Depending on what you want to accomplish with your strength training, it’s important to choose the right rowing variation when you go to lift weights at the gym.
Though there are many similarities between pendlay rows and bent over rows, they do each have their own advantages and disadvantages that can make them better or worse choices depending on what you’re trying to get out of your exercise program.
This blog post will examine the differences between pendlay rows and bent over rows, so you can decide which one is best for your needs.
One of the most frequently asked questions in regards to weight training is whether or not pendlay rows are comparable to bent over rows.
While both of these exercises can be used as a method of increasing muscle mass, they differ drastically in their mechanics and execution.
Understanding exactly how they differ is important when deciding on which exercise will be more beneficial for you to perform.
So, here’s what you need to know:
For starters, it’s helpful to understand that with either exercise, you’ll have better results if your form is perfect.
So long as proper form is maintained during each set and rep of either movement, there shouldn’t be any reason why one type of row should lead to different results than another.
Simply put: even though pendlay rows and bent over rows are very similar in appearance and almost indistinguishable from one another when first viewed through videos online or while observing them being performed by someone else who isn’t an expert weight lifter (in other words: almost everyone).
The main difference between the two being a pendlay row starts from the floor, so there is a great focus on keeping your back straight and your core engaged.
Each rep goes back to the floor again but you don’t release the bar until you are finished with your set.
Where as a bent over row you start with the bar hanging in your hands at about knee height.
You won’t need to bend over as far for this variation and you won’t need to go all the way to the floor again between reps.
In a sentence, no.
Because bent over rows and pendlay rows are both compound movements that train similar muscle groups (upper back, posterior chain), they will have similar training effect on your body.
In other words, performing one exercise will get you very close to results as performing another.
However, while they may be equally effective when done correctly, their individual form makes them look quite different.
That’s where pendlay rows vs bent over rows differ.
You wont be able to go as heavy with a pendlay row and it is not as easy to cheat your form as you are at a sharper angle you really need to be switched on more for a pendlay row.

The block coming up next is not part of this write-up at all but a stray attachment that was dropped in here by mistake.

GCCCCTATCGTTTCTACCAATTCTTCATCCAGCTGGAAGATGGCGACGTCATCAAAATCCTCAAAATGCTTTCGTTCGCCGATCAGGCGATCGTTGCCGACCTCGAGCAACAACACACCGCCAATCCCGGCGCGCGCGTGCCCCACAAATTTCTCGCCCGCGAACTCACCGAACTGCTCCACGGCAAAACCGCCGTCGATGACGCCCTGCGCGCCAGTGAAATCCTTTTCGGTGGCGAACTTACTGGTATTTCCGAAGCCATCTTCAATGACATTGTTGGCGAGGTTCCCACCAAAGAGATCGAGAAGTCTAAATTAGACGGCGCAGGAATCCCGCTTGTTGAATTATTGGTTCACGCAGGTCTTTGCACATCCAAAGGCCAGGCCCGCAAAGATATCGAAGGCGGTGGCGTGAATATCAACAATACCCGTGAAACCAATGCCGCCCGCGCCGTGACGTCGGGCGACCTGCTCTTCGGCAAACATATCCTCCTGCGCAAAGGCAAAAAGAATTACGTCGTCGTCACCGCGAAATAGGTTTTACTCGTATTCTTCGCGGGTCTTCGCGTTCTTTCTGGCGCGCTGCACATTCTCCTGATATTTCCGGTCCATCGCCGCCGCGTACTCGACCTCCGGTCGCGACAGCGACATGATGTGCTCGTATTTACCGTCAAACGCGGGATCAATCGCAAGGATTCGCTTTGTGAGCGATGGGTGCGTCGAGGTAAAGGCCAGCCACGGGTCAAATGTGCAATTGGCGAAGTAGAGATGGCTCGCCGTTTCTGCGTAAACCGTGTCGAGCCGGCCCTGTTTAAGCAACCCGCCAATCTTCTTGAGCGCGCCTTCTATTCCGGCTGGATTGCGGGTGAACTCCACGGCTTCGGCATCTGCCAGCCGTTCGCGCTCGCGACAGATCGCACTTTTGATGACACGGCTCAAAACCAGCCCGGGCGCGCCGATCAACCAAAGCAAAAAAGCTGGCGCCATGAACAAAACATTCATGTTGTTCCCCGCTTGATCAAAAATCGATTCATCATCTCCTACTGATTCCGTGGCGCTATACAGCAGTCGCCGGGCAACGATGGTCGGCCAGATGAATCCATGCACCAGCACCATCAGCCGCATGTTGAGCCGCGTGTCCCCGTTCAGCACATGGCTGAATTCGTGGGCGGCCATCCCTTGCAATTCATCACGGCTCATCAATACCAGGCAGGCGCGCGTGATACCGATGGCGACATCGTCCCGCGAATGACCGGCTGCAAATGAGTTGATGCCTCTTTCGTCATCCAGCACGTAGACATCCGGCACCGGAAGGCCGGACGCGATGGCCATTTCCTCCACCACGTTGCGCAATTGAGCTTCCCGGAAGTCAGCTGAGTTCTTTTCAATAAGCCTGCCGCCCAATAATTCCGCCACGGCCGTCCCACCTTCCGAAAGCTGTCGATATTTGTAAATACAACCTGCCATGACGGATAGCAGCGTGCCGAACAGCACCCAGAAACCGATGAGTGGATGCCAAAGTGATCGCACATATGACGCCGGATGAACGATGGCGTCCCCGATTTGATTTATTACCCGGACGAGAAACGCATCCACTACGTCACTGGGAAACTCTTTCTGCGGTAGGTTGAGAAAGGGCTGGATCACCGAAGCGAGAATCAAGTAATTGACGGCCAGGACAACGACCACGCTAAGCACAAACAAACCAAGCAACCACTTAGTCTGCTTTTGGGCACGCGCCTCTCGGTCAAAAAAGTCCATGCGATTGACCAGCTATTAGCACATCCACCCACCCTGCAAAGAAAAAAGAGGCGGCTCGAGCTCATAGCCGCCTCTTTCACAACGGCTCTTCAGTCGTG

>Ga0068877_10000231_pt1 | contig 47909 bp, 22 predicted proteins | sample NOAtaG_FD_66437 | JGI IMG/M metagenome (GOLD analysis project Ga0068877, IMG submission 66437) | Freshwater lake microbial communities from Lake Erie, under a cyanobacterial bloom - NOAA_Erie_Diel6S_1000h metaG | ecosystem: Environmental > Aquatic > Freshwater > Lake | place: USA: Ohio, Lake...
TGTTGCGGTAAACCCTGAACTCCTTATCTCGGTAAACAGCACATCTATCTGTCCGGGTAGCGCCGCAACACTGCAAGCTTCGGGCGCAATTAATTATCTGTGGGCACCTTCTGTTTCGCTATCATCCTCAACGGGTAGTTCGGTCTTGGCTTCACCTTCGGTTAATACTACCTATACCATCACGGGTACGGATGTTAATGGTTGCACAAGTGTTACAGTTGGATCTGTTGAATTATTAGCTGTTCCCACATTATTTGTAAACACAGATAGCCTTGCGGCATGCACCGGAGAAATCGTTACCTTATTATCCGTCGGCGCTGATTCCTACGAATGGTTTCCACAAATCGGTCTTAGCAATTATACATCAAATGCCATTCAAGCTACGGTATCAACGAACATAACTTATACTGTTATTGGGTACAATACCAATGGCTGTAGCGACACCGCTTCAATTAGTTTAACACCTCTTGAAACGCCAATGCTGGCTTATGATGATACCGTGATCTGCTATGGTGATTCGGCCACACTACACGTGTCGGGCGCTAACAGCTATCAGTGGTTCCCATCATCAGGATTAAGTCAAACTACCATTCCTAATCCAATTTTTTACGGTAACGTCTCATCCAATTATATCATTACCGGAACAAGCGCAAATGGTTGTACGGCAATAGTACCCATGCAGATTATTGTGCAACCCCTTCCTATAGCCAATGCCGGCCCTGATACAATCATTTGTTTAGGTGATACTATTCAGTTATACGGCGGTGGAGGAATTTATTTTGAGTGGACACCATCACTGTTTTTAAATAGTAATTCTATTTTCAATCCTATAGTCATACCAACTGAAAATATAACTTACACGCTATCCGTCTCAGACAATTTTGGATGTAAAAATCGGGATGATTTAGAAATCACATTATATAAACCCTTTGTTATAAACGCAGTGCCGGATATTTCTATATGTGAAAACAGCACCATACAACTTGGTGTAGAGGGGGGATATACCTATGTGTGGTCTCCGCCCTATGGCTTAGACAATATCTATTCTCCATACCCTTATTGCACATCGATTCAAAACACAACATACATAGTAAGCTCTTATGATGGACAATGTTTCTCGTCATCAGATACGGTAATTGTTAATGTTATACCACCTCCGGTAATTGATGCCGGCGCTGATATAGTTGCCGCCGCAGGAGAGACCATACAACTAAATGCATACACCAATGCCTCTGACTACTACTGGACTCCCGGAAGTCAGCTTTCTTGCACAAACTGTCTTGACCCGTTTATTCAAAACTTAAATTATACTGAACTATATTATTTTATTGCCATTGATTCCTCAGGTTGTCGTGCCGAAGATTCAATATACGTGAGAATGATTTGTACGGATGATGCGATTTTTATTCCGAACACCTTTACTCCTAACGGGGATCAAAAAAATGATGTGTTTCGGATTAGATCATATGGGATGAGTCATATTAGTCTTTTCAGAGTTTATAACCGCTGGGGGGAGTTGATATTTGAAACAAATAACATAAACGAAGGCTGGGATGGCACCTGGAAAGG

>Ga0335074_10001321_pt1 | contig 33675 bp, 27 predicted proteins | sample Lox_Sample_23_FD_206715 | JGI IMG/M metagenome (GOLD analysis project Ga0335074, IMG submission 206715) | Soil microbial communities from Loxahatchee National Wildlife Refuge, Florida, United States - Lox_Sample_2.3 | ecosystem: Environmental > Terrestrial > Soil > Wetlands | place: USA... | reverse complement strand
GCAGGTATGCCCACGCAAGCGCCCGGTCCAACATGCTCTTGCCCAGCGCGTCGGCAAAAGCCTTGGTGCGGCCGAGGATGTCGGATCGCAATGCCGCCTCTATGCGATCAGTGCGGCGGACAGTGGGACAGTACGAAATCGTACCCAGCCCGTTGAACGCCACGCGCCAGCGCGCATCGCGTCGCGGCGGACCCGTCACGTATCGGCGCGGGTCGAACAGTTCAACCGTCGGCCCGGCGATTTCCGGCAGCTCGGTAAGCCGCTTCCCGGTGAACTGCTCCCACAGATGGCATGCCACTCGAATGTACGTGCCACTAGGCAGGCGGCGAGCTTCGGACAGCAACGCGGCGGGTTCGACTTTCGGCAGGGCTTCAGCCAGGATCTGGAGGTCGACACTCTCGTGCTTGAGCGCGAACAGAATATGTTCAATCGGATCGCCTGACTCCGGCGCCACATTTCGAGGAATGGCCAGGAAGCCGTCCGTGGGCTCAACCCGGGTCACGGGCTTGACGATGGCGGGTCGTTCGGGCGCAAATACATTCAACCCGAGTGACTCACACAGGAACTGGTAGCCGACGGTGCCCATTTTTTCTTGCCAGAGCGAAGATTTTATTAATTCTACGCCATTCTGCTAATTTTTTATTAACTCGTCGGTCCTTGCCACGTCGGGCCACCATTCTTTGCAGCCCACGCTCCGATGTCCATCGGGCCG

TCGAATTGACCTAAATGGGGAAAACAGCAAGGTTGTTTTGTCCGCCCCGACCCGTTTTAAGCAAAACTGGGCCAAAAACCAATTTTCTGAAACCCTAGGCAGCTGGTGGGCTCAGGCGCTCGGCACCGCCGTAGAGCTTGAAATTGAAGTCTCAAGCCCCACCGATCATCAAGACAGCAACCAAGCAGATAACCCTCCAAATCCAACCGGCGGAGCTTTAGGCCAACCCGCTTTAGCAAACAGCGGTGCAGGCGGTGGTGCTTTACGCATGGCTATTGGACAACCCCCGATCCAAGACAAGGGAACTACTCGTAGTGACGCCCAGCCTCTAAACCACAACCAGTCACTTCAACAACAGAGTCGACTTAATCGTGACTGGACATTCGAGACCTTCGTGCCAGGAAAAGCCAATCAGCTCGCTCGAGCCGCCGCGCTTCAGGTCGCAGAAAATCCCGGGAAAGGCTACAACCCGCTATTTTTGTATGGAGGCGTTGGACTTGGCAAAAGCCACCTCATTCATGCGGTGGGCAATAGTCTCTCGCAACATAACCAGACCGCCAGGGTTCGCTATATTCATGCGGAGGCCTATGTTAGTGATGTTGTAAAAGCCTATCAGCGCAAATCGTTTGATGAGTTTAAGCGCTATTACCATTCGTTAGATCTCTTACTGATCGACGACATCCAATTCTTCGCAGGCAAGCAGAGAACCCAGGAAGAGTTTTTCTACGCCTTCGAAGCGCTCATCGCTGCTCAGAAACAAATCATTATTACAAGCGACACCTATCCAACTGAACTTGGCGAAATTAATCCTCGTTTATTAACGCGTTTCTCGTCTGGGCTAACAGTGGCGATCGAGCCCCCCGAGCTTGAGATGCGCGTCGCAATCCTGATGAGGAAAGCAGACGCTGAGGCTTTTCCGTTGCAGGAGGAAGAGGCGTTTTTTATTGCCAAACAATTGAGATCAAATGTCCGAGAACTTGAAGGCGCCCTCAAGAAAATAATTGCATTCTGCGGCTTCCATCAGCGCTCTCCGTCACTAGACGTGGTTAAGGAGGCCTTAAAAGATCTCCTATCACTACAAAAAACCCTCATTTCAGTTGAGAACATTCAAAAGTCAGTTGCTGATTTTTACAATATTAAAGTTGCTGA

Although seated rows and bent over rows seem very similar, there are actually some differences between them.
Seated rows primarily target your biceps and other back muscles while also using your hamstrings, quadriceps, and abs to help you maintain stability.
On the other hand, bent over rows primarily target your back muscles (specifically, your latissimus dorsi), but they can also help increase strength in your arms.
In addition to using a barbell as part of their exercise routine, many bodybuilders perform both seated rows and bent over rows in order to optimize overall muscle growth.
So yes—although there are some differences between these two exercises—seated rows are often considered a variation of bent over row.
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Both of these exercises are a form of row, which is an exercise that focuses on muscles in your back.
Which is better for you depends on what you want out of your training.
Most experts suggest that it’s good to perform both bent over rows and pendlay rows during your workouts.
Let’s take a look at how they’re different, so you can decide which one fits best into your training program.
That’s going to come to do to your individual training goals.
Next ups let’s break down each movement more so you can make the best decision for you.
But don’t rule out using both in your training program.
A bent over row is a weight training exercise that targets your back, biceps and traps.
This popular movement can be done using dumbbells or barbells, both of which have their advantages.
You can also try a machine-based bent over row, but it’s important to be sure you are doing it properly to avoid injury.
Overall, bodybuilders swear by barbell rows as an effective way to add mass to your back and arms.
Stand with a barbell in front of you on the floor.
Lift it up using your legs, keeping your back straight and slightly bent.
Bend forward until your torso is nearly parallel to the floor; keep back straight and knees locked, arms extended.
Bring the bar up toward the chest until elbows are nearly fully extended, palms facing the floor.
lowly lower weight to starting position and repeat set as desired.
To make exercise more challenging, add more weight or perform sets for timed periods.
When performed correctly, bent over rows target most of your upper back and rear shoulder muscles.
Because you’re pulling with your arms in a curved motion across your body, you also work many of your core muscles as well.
So when you do bent-over rows with good form, they can be an effective full-body exercise.
If you have lower back problems, however, bent over rows are not a good option for you; they require quite a bit of spinal flexibility to perform properly.